This is going to be hard, which is why I keep putting it off. But I want to say it and it’s not going to get any easier, so here goes–
I miss Laura Crawford. She was the author of several books for children, including a book selected for this year’s Illinois Reads program, In Arctic Waters, but her writing career ended suddenly when she succumbed to leukemia in the fall of 2013. It wasn’t supposed to happen like that. I mean, she had fought cancer before and vanquished it twice during the time that I knew her, but those battles were all behind her, I thought. We all thought.
I was taken by surprise. I had just attended an author event with her last spring–the 2013 Illinois Young Authors Conference in Bloomington. Laura was her usual energetic, witty, genuine self all day. She, the more experienced and knowledgeable author–I, the newb. She was the only other writer there whom I knew. We had known each other for over ten years, in fact, long before either of us had published any books. We had scads of mutual friends, plus some little inside jokes and memories of other funny incidents that had taken place at previous events, so there was always something to talk about with Laura. I was so happy she was there.
Back at our hotel, we were tickled to discover that our rooms were right next to each other. We joked around while she dug around in her bag for her room key card, which, I remember, took a long time. A ridiculously long time. I smiled as she scrounged again and again through the bag’s contents. So Laura.
At some point during that weekend, we made vague plans to have lunch over the coming summer. She would be out of school then (she was a reading specialist–another talent). I looked forward to lunch with Laura, but you know how it goes. The meeting just never got scheduled. Next thing I knew, fall had come around again.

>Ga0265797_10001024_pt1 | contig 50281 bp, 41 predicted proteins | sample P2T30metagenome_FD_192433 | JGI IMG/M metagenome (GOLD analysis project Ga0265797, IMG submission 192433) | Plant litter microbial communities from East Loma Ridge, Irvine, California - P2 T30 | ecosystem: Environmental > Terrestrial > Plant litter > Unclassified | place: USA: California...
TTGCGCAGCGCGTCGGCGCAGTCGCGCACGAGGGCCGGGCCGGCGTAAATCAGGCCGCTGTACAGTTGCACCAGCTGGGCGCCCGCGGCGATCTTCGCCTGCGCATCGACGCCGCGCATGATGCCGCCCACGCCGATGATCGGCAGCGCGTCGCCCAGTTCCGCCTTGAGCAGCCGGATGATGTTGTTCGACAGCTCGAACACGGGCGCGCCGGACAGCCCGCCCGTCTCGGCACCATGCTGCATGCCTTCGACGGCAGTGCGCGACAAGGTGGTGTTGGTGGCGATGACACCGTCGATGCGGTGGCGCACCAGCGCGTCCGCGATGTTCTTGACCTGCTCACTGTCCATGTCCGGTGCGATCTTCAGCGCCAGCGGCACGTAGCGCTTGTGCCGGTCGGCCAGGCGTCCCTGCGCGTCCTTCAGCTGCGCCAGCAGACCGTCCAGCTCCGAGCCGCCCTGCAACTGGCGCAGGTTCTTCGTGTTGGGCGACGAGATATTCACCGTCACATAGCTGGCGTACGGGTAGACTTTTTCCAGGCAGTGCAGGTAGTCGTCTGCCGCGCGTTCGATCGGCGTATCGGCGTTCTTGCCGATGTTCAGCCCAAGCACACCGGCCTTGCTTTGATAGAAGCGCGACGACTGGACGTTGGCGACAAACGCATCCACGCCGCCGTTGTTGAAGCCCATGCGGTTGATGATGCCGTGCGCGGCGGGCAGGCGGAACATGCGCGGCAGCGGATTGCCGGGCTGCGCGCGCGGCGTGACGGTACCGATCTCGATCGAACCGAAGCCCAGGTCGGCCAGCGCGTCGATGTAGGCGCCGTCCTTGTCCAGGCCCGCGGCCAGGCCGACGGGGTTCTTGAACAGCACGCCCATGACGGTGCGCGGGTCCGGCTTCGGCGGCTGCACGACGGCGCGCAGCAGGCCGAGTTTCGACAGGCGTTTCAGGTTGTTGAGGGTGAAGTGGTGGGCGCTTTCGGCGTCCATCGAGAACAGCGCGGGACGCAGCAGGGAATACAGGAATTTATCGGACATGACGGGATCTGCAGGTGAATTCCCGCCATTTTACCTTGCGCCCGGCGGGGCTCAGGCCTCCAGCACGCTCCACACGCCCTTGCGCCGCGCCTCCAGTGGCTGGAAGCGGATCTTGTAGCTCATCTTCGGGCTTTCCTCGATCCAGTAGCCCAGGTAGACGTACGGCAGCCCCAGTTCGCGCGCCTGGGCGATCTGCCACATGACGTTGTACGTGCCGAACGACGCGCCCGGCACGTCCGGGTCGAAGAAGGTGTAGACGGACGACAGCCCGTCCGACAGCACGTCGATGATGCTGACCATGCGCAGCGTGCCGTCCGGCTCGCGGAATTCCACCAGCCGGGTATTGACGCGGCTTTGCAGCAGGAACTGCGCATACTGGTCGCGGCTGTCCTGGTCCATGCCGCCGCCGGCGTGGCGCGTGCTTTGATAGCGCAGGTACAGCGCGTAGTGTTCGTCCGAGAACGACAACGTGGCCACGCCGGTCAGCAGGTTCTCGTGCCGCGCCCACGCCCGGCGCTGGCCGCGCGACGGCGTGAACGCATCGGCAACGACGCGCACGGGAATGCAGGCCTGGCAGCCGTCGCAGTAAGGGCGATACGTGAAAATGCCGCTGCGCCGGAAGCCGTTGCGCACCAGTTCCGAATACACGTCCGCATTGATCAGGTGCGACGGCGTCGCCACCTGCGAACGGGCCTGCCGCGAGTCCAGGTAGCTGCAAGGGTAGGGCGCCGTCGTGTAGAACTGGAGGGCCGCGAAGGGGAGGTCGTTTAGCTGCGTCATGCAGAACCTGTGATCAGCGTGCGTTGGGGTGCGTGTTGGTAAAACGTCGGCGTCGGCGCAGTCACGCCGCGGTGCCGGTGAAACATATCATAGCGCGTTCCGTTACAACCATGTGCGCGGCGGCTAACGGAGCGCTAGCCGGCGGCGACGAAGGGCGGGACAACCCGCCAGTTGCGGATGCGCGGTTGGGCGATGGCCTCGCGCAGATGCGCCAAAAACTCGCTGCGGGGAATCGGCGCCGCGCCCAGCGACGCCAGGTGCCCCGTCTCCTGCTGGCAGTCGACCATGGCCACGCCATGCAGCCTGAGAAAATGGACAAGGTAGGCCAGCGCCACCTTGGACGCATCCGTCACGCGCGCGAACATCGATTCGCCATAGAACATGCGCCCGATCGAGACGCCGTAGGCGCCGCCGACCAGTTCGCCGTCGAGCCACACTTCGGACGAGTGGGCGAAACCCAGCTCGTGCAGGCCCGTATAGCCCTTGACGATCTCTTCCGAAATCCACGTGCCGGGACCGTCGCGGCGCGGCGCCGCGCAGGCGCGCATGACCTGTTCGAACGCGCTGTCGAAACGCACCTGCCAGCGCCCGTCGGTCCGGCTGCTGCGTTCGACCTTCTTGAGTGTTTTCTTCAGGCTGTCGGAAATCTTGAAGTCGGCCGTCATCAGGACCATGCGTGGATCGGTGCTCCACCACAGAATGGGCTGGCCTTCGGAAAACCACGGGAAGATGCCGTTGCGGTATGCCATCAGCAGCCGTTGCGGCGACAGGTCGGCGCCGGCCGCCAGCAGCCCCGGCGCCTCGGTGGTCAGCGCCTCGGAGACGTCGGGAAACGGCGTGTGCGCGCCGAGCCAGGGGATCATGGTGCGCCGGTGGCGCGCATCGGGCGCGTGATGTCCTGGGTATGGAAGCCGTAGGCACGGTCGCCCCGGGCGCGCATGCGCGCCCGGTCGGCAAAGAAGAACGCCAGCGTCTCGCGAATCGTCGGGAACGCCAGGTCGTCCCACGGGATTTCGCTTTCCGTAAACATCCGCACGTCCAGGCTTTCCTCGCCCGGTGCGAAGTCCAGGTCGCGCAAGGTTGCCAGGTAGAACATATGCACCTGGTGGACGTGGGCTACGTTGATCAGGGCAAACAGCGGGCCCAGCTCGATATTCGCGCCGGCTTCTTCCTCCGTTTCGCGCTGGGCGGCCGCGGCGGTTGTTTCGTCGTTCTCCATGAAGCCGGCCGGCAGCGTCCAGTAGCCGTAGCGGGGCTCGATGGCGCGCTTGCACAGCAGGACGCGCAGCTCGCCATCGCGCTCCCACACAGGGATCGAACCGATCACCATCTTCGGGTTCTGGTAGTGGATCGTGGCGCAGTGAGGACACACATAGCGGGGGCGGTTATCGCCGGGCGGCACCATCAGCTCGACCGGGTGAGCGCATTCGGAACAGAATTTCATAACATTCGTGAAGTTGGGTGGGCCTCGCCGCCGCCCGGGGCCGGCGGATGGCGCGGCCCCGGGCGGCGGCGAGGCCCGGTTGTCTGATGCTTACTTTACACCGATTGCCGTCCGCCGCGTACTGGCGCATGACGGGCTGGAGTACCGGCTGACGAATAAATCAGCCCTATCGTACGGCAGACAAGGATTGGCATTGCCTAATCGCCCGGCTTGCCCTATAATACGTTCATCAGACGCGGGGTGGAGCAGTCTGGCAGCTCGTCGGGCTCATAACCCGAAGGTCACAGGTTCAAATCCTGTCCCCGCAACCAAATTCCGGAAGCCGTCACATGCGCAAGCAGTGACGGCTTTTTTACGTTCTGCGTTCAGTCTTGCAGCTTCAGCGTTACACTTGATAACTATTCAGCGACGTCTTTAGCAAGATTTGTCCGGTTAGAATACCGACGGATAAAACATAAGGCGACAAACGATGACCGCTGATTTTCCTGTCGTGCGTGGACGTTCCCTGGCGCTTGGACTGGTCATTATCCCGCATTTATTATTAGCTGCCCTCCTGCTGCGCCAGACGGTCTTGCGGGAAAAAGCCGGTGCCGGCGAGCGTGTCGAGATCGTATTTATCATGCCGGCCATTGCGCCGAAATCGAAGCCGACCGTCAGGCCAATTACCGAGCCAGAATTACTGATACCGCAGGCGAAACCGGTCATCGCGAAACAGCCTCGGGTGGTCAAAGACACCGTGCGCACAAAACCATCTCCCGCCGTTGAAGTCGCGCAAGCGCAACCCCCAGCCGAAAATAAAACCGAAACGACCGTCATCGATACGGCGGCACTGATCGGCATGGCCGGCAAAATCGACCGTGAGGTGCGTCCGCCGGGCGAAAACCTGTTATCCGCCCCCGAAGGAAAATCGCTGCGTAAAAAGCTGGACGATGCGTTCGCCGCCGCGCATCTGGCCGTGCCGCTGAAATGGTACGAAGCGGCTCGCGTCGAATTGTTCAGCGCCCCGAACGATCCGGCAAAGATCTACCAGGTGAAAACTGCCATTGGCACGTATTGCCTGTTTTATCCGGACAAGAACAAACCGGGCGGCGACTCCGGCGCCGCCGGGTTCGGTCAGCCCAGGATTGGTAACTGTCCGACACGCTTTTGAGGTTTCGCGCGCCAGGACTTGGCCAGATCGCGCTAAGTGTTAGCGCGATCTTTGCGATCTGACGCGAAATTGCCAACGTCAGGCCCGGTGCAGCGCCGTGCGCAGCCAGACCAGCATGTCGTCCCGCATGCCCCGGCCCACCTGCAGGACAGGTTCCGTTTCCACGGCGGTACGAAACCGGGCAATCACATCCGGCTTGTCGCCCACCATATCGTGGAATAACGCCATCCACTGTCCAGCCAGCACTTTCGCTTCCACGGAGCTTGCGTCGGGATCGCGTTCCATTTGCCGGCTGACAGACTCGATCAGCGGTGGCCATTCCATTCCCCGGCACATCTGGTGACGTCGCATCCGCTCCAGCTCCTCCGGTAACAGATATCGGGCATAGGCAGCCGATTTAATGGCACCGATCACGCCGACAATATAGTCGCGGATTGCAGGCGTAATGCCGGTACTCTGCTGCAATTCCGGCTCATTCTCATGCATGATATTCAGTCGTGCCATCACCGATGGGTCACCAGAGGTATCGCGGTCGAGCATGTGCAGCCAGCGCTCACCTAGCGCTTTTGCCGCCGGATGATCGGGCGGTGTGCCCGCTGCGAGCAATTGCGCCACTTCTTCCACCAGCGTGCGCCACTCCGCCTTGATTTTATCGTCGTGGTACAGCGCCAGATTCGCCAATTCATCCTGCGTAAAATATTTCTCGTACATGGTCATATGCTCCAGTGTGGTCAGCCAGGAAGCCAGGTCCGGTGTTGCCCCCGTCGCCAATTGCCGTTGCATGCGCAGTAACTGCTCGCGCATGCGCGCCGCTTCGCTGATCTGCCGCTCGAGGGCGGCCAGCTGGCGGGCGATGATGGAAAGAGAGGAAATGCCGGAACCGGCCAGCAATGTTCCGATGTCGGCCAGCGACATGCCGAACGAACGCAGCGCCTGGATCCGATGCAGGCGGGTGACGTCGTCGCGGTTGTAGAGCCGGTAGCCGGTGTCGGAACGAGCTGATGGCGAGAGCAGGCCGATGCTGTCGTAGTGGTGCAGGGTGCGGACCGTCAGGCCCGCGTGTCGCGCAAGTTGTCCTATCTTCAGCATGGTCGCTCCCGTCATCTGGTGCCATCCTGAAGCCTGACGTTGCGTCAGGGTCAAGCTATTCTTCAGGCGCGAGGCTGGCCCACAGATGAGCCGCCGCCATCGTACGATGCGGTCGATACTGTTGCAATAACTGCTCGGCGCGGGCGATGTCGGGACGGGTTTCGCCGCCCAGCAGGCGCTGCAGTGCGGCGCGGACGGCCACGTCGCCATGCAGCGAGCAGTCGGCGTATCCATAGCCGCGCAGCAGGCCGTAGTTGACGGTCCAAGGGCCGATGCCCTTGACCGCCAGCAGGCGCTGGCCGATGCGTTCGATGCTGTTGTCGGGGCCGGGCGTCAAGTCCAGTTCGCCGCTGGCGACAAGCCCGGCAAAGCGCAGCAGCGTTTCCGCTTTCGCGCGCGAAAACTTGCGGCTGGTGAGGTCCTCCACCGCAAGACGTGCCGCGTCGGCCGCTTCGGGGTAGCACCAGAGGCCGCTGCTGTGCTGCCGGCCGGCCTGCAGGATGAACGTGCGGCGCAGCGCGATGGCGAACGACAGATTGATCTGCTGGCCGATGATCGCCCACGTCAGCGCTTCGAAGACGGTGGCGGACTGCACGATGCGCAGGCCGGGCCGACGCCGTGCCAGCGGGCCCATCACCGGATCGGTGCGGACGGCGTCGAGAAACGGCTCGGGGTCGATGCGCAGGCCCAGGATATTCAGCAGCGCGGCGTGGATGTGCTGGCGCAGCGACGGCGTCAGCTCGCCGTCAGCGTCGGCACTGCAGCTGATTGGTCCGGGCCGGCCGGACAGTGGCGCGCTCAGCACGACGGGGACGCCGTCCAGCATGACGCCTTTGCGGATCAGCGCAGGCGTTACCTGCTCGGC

Then came the message in my email with the subject line “Sad News about Laura Crawford.”
I couldn’t share my feelings with others who knew her, not yet. It wasn’t until this past March that I found a way both to honor Laura and to express my grief. At the ceremony to introduce this year’s books and their Illinois authors chosen for Illinois Reads, which was held the night before the Illinois Reading Council’s yearly convention, I carried In Arctic Waters.
Years earlier, I was one of the writers lucky enough to critique Laura’s arctic manuscript in its earliest stages. This happened, I realized, while traveling home from an earlier Illinois Reading Council convention in Springfield, before there was an Illinois Reads program, before either of us was published.
I was proud to be able to hold Laura’s book while standing in front of the crowd in the Illinois State House, in the very room where Abraham Lincoln used to speechify. Laura loved history. She would have loved being there. I wish she had had the chance.
4 thoughts on “Laura and Illinois Reads”
Oh, Carol . . . what can I say? What an appropriate tribute.
Thanks, Gail. I have so many regrets, but this made up for some of them.
Your act touched the hearts of those of us who witnessed it and loved Laura too.
This is beautiful–she would be so honored. Your words brought me to tears–Thank you for missing her. I miss her too. And thanks for carrying her book for Illinois Reads! That must have been hard–emotionally.
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